We humans have a habit that causes extraordinary wasting of time. Erroneous conclusions begin, grow and build when we are in a state of mind is paredolia.

Pareidolia is a psychological phenomenon involving a stimulus (an image or a sound) wherein the mind perceives a familiar pattern of something where none actually exists.

We are pattern-recognizers.  We seek order out of the world.  It is so prevalent that our very vision is not as we imagine it – simple neurological maps that project onto the brain a set of pixel equivalents in “x” and “y.”  Our nerves do not merely transmit along their length; they also act the irreducible elements of thinking – that is, passing on information that is processed from synapse to synapse.  What comes out of the brain end of the optic pathways resembles nothing like the image that the eye is seeing.  It contains elements that constitute analysis and conclusion.  In fact, very little of the raw information comes into the brain at all.  Logically, we are still baffled how we can “see” things in the manner of a raster screen, for our optical pathways do not.

The image of the Face on Mars has startled and troubled many.  It contains an assembly of shapes that we tend to gather and integrate into the recognition of “faces.”  I have a lot to say sometime about hard-wired human pattern recognition, and some of our eternally troublesome habits, which may well be hard-wired as well.

But this is about paredolia, and paredolia in medicine.  The skillful practice of Internal Medicine is the comprehension and analysis of patterns, and deducing their cause, based upon physical and biological rules, and the nature of disease.

The perceiving of order from behind a haze, or dia-gnosis, the looking-through of the surface to see the pattern beneath, is one of the great expressions of humanity – the ability to discover essential element in the presence in a welter of findings, many of which are not self-evident.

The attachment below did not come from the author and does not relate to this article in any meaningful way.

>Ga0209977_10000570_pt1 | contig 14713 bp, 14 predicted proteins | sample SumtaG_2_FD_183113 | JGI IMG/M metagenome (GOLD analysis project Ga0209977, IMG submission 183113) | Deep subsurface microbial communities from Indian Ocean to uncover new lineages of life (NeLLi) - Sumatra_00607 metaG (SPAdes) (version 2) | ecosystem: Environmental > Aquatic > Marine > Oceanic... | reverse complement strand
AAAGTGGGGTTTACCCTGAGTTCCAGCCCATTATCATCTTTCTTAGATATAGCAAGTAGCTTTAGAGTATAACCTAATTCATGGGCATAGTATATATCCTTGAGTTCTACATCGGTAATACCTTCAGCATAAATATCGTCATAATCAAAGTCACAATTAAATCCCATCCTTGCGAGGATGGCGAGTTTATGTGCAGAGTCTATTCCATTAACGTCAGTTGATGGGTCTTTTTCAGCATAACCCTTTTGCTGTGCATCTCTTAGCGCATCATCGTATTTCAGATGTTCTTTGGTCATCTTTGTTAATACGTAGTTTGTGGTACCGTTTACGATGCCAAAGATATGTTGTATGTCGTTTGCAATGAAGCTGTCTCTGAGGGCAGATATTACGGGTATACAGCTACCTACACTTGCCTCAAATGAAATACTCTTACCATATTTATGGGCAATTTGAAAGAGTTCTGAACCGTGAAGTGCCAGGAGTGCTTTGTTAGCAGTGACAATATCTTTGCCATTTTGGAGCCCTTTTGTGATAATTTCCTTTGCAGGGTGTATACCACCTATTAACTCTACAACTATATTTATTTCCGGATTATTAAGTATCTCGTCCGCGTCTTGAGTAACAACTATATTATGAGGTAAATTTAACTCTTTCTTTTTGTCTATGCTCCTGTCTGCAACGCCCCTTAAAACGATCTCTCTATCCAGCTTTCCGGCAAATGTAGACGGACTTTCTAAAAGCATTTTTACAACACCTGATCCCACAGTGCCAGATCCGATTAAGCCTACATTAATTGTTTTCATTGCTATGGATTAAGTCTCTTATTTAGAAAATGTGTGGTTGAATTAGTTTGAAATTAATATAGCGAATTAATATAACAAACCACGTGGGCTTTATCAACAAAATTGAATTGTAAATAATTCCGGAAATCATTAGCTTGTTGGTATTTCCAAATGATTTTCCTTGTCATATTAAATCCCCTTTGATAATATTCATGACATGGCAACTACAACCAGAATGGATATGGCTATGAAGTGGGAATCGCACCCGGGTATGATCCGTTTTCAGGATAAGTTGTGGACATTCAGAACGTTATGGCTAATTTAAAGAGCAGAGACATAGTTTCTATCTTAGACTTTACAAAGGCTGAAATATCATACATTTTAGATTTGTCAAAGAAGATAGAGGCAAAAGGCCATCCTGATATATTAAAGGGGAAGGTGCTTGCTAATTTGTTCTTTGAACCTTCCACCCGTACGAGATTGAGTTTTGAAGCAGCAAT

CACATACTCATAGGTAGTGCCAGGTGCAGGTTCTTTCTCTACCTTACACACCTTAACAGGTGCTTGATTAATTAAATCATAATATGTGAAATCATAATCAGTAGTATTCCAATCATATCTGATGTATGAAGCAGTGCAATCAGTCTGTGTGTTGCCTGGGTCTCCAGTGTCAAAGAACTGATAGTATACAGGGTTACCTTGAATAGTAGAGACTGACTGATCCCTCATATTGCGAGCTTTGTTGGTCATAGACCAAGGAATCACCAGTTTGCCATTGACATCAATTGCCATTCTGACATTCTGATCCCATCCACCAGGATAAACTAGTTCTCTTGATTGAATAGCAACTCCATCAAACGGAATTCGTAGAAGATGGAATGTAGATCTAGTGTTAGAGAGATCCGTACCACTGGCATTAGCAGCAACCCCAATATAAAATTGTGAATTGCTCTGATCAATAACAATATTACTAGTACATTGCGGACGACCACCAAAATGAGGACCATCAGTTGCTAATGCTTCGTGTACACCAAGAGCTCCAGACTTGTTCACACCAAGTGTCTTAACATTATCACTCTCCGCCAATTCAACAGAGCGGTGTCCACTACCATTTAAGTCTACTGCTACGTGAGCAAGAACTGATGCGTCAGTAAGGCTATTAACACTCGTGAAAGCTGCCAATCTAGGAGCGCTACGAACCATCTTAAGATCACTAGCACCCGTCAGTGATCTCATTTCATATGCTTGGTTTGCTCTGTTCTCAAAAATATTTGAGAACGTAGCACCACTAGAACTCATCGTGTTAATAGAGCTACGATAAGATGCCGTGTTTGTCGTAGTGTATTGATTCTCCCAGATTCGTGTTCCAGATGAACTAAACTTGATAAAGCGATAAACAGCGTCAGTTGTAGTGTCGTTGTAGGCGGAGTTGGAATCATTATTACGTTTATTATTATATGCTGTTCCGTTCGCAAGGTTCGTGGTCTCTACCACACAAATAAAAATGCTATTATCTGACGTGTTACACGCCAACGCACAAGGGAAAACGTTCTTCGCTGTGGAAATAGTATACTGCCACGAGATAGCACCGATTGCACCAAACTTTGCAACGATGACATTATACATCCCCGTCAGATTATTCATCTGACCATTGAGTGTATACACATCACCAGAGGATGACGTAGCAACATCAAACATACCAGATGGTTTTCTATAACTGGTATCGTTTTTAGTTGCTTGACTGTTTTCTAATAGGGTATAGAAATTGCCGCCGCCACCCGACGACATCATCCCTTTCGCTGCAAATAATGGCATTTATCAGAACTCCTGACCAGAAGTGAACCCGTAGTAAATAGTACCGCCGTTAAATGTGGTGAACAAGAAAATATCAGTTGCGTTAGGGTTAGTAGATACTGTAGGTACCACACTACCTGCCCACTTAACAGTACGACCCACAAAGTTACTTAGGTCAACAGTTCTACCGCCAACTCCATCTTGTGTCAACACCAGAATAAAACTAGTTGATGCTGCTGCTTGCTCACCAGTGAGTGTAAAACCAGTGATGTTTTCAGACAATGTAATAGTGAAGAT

Things such as the Voynich Manuscript and other cryptic writings fascinate us.  The Voynich represents an attempt to seemingly record a vast quantity of information, but in such a way that the information cannot be extracted from the document.  It is a riddle; and riddles are often fun.

Thinks with simple order and a high degreey of symmetry convey little unique information in proportion to their vastness.  In the Shining, we found that Jack was not creating unique prose or other writings, but merely typing the phrase “All work and no play makes Jack a dull boy.”  That is a meaningless phrase, a lorem ipsum that exists in English used as raw text in order to go about the process of writing or typing itself, absent anything to say.  The fact that Jack had loaded hundreds of pages with the phrase, with no unique writing, suggested that he had been living in a state of derangement and frustration, a writer’s block of horrific proportions, had become an empty monster of some sort.